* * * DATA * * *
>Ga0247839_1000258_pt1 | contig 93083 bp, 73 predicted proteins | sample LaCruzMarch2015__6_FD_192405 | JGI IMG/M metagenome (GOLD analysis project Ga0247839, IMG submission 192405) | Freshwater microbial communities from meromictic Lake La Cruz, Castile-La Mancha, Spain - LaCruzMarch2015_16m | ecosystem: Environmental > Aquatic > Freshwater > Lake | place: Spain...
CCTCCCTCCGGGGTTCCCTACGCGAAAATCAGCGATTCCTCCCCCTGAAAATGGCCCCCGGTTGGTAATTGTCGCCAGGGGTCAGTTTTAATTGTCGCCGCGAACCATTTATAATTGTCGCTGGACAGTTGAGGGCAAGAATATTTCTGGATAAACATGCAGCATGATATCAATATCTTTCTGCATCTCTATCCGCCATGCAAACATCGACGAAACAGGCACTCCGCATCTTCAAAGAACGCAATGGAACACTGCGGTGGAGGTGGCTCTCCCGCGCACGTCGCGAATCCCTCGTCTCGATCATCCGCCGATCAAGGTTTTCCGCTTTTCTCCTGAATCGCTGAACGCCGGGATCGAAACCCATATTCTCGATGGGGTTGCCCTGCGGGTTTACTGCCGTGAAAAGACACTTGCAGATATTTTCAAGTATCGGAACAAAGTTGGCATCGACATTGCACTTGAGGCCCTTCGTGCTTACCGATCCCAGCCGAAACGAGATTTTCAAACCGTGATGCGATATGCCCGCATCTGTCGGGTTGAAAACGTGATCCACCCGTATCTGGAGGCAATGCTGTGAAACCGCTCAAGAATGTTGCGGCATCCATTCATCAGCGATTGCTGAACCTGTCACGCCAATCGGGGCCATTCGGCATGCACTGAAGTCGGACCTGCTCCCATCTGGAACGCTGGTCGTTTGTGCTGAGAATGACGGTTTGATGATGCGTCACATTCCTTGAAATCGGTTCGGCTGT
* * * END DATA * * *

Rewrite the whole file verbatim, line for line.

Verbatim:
>Ga0247839_1000258_pt1 | contig 93083 bp, 73 predicted proteins | sample LaCruzMarch2015__6_FD_192405 | JGI IMG/M metagenome (GOLD analysis project Ga0247839, IMG submission 192405) | Freshwater microbial communities from meromictic Lake La Cruz, Castile-La Mancha, Spain - LaCruzMarch2015_16m | ecosystem: Environmental > Aquatic > Freshwater > Lake | place: Spain...
CCTCCCTCCGGGGTTCCCTACGCGAAAATCAGCGATTCCTCCCCCTGAAAATGGCCCCCGGTTGGTAATTGTCGCCAGGGGTCAGTTTTAATTGTCGCCGCGAACCATTTATAATTGTCGCTGGACAGTTGAGGGCAAGAATATTTCTGGATAAACATGCAGCATGATATCAATATCTTTCTGCATCTCTATCCGCCATGCAAACATCGACGAAACAGGCACTCCGCATCTTCAAAGAACGCAATGGAACACTGCGGTGGAGGTGGCTCTCCCGCGCACGTCGCGAATCCCTCGTCTCGATCATCCGCCGATCAAGGTTTTCCGCTTTTCTCCTGAATCGCTGAACGCCGGGATCGAAACCCATATTCTCGATGGGGTTGCCCTGCGGGTTTACTGCCGTGAAAAGACACTTGCAGATATTTTCAAGTATCGGAACAAAGTTGGCATCGACATTGCACTTGAGGCCCTTCGTGCTTACCGATCCCAGCCGAAACGAGATTTTCAAACCGTGATGCGATATGCCCGCATCTGTCGGGTTGAAAACGTGATCCACCCGTATCTGGAGGCAATGCTGTGAAACCGCTCAAGAATGTTGCGGCATCCATTCATCAGCGATTGCTGAACCTGTCACGCCAATCGGGGCCATTCGGCATGCACTGAAGTCGGACCTGCTCCCATCTGGAACGCTGGTCGTTTGTGCTGAGAATGACGGTTTGATGATGCGTCACATTCCTTGAAATCGGTTCGGCTGT